At the same time, Carter pretty much wants to wrap electronics around everything, proliferating precision and combat-networking down to every Iron Man suit in the force.

Wheeee … look at me!  I’m a cyborg!

Well, it looks like Ash Carter has bought whole hog into the concept of fifth generation warfare.  Magical suits that enable anyone to do anything, meaning that it doesn’t really matter that the women who passed Ranger school shouldn’t really have passed.  And it doesn’t matter that the Navy Secretary wants to see female Marines in combat regardless of the fact that they can’t perform.

Several years ago I was with Daniel in the truck pulling into a parking lot.  We had to come to a stop for four fat ass black girls waddling across the road in High School ROTC uniforms (their race is irrelevant except for the fact that it might be a harbinger of turning the armed forces into a gigantic social program of entitlement).  I looked at Daniel and said, “There goes the future of the United States armed forces.”  He said, “My God.  I’m glad I got out.”

Except it isn’t that easy.  The Army long ago decided to turn to mechanized warfare, and the concept of marching to battle, carrying a load, and assaulting a position fell to folks in Bradley’s riding from FOBs to the front, piling out of the car, shooting a while, piling back in, and going back to the FOB so they can use their iPads and watch movies.

It didn’t work out so well in Iraq and Afghanistan.  The so-called “big dog” robot sounds like a million angry Africanized bees, requires remote power, and won’t function for long away from charging stations or maintenance technicians.  Radios require power.  Servos and motors can be shot to pieces.  And people still bleed red blood and need to be transported back to medical care by being picked up off the field of battle and carried to medics by fellow Soldiers or Marines.

I’m not sure how long it will be before Ashton wants to see those fat ass girls in the Marine Corps infantry officer school at Quantico, but the best plans evaporate in a crisis, and connectivity won’t help when brave men are needed.

The New York Times Magazine has a must-read piece on the Americans fighting ISIS.  It’s a mixed bag, but this picture of a 45 year old Texan struck me.


He looks like he could rip your balls off by reaching through your teeth.  In any fight between people like this and Ms. cyborg – subject to dust, loss of power, bullets and other deleterious effects – take a wild guess as to who will win?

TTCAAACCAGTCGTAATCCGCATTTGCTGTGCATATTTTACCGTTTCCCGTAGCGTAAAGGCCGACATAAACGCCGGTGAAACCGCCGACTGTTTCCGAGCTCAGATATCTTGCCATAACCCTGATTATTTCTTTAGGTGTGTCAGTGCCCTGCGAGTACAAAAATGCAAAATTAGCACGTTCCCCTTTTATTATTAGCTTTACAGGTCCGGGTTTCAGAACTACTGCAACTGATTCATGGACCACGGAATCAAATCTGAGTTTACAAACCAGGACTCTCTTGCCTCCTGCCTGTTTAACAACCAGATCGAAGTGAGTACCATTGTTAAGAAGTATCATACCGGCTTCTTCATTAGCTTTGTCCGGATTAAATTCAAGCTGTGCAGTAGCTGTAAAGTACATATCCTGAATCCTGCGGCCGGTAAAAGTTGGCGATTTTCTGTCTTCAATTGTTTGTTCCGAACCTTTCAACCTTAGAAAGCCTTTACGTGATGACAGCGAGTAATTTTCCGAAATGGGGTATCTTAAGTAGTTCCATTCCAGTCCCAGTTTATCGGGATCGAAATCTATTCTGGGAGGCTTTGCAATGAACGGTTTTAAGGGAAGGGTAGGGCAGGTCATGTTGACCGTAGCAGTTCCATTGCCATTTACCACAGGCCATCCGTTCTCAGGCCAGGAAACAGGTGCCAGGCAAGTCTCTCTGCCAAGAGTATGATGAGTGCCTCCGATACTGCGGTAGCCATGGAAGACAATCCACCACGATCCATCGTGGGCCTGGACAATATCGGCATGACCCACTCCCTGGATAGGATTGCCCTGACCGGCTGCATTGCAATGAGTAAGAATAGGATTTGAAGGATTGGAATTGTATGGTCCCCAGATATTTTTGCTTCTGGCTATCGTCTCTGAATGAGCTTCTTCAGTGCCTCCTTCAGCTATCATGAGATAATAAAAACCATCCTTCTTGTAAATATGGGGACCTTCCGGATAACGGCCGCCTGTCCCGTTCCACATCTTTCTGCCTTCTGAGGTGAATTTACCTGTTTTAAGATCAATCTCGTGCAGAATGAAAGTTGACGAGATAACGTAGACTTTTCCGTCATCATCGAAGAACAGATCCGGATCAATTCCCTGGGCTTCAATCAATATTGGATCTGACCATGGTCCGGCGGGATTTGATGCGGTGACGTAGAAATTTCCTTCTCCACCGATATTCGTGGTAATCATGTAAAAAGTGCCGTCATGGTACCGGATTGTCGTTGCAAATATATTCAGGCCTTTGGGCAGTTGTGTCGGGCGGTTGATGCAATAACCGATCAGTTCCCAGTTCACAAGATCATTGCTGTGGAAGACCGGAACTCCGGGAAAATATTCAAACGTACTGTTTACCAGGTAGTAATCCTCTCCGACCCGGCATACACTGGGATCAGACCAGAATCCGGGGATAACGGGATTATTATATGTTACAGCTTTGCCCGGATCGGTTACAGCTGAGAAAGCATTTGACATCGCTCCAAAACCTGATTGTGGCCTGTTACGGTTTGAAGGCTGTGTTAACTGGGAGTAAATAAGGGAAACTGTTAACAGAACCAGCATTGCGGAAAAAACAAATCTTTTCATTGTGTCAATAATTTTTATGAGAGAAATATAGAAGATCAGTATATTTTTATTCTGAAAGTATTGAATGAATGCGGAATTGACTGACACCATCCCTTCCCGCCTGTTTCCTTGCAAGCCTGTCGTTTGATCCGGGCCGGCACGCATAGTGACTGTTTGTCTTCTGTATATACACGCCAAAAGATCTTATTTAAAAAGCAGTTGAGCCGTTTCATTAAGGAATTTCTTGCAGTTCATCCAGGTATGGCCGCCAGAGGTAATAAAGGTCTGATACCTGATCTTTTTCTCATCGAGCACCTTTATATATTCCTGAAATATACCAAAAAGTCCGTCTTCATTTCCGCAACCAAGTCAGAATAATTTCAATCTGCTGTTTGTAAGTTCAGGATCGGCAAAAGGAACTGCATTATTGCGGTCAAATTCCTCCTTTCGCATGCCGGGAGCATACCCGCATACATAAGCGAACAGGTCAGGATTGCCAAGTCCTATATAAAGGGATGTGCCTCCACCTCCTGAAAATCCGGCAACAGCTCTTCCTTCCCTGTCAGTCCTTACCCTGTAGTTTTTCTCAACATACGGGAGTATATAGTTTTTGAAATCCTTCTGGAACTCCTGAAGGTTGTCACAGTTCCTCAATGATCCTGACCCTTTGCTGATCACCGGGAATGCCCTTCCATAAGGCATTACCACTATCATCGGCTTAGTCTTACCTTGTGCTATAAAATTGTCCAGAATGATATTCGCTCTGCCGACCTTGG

For those among us who don’t believe we should have a standing Army, the good news is that when Ashton Carter gets finished, we won’t.

Note To EOTech

BY Herschel Smith
5 days, 15 hours ago

Soldier Systems:

Over the past few weeks, three separate issues have come to our attention regarding EOTech’s line of Holographic Weapon Sights (HWS). While we initially thought they weren’t related as they came up one by one, we realized they were all connected once we had looked into all three. Consequently, we believe they should be presented together, along with the source documentation.

Although it’s the last one we uncovered, we’ll begin with the most glaring piece of information. On 14 September, the SOF Weapons Program Management Office at NSWC Crane released a Safety of Use Message regarding issues with EOTech’s Enhanced Combat Optical Sights (ECOS), which is how they refer to HWS. This certainly caught our attention as the PMO is responsible for USSOCOM weapons. That message ultimately serves as the linchpin, tying together the other two issues we’ll soon address.

This critical bit of information would have been a stand-alone article, but it added credence to the others and offered coherence to some otherwise inexplicable issues. It also allowed us to concentrate on the facts presented in the various documentation. We will introduce the other issues after you get a chance to read the SOUM, which was obtained by Soldier Systems Daily. The Message has no date-time-group but was transmitted via official email traffic to SOF units on 14 September, 2015 and there are no markings limiting distribution.

Click to view PDF

While there is a great deal of information in the SOUM, two glaring issues stick out. The first is the reliability of the HWS in extreme temperatures, referred to as “Thermal Drift”. The PMO has noted a +/- 4 MOA shift at -40 Deg F and 122 Deg F. Second, is the concern over the claim by EOTech that their HWS are parallax free which was the subject of a previous Safety of Use Message from the same office issued 16 March, 2015. In this case they noted between 4 and 6 MOA parallax error depending on temperature conditions. Despite the PMO working with EOTech to rectify the issues, they still have not been resolved.

Listen to me, EOTech.  Just like we have noted with Remington and the Walker Fire Control System, it would have been better, cheaper and easier for Remington had they noted the problems up front, fixed them, recalled the parts, or refunded the clients.  Instead, the lawyers and corporate executives got involved and things went down hill.  Now, Remington is a shell of what it once was.  And for good reason.  I’ll be surprised if they survive except for government contracts.

Fix the problem.  Come clean about it, explain it, recall it, refund the parts, or do whatever you have to do.  Otherwise, you will lose market share, and permanently so.  You’ve been warned.

AR-15s,Guns Tags:

Gun Controller’s Ox Gets Gored

BY Herschel Smith
6 days, 15 hours ago

Anna Clark at Columbia Journalism Review:

At a time of high-profile shootings and rising crime in many cities, the journal Preventive Magazine has published a special issue on gun violence, bringing together leading scholars to illuminate a subject that is often overwhelmed by political rancor. Guest editors David Hemenway and Daniel Webster apply a public health perspective to a field in which policy decisions have life-and-death stakes.